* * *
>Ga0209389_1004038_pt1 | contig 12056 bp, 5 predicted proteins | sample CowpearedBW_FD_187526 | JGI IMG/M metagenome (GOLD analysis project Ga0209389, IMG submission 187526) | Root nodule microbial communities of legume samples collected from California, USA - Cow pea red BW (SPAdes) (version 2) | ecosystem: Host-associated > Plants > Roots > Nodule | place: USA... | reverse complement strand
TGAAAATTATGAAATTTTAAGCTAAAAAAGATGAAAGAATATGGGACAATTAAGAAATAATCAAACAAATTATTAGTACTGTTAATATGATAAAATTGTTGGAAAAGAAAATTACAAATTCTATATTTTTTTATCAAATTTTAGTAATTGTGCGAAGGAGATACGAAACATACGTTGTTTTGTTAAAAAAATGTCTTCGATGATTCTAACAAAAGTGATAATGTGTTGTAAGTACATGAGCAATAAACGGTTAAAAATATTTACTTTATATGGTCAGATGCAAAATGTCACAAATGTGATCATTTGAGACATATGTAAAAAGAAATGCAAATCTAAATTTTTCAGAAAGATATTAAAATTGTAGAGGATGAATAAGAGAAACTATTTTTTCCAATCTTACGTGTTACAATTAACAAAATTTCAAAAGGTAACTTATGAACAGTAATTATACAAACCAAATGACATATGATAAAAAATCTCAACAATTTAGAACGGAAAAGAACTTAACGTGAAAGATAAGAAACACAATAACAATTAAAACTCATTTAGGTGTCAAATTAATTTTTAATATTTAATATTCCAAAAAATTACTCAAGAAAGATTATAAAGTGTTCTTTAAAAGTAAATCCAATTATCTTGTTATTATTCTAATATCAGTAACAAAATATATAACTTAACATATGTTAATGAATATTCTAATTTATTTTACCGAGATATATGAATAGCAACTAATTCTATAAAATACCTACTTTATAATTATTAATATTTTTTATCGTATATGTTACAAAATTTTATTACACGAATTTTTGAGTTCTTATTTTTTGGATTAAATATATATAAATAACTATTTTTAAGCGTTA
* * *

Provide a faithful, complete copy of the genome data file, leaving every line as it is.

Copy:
>Ga0209389_1004038_pt1 | contig 12056 bp, 5 predicted proteins | sample CowpearedBW_FD_187526 | JGI IMG/M metagenome (GOLD analysis project Ga0209389, IMG submission 187526) | Root nodule microbial communities of legume samples collected from California, USA - Cow pea red BW (SPAdes) (version 2) | ecosystem: Host-associated > Plants > Roots > Nodule | place: USA... | reverse complement strand
TGAAAATTATGAAATTTTAAGCTAAAAAAGATGAAAGAATATGGGACAATTAAGAAATAATCAAACAAATTATTAGTACTGTTAATATGATAAAATTGTTGGAAAAGAAAATTACAAATTCTATATTTTTTTATCAAATTTTAGTAATTGTGCGAAGGAGATACGAAACATACGTTGTTTTGTTAAAAAAATGTCTTCGATGATTCTAACAAAAGTGATAATGTGTTGTAAGTACATGAGCAATAAACGGTTAAAAATATTTACTTTATATGGTCAGATGCAAAATGTCACAAATGTGATCATTTGAGACATATGTAAAAAGAAATGCAAATCTAAATTTTTCAGAAAGATATTAAAATTGTAGAGGATGAATAAGAGAAACTATTTTTTCCAATCTTACGTGTTACAATTAACAAAATTTCAAAAGGTAACTTATGAACAGTAATTATACAAACCAAATGACATATGATAAAAAATCTCAACAATTTAGAACGGAAAAGAACTTAACGTGAAAGATAAGAAACACAATAACAATTAAAACTCATTTAGGTGTCAAATTAATTTTTAATATTTAATATTCCAAAAAATTACTCAAGAAAGATTATAAAGTGTTCTTTAAAAGTAAATCCAATTATCTTGTTATTATTCTAATATCAGTAACAAAATATATAACTTAACATATGTTAATGAATATTCTAATTTATTTTACCGAGATATATGAATAGCAACTAATTCTATAAAATACCTACTTTATAATTATTAATATTTTTTATCGTATATGTTACAAAATTTTATTACACGAATTTTTGAGTTCTTATTTTTTGGATTAAATATATATAAATAACTATTTTTAAGCGTTA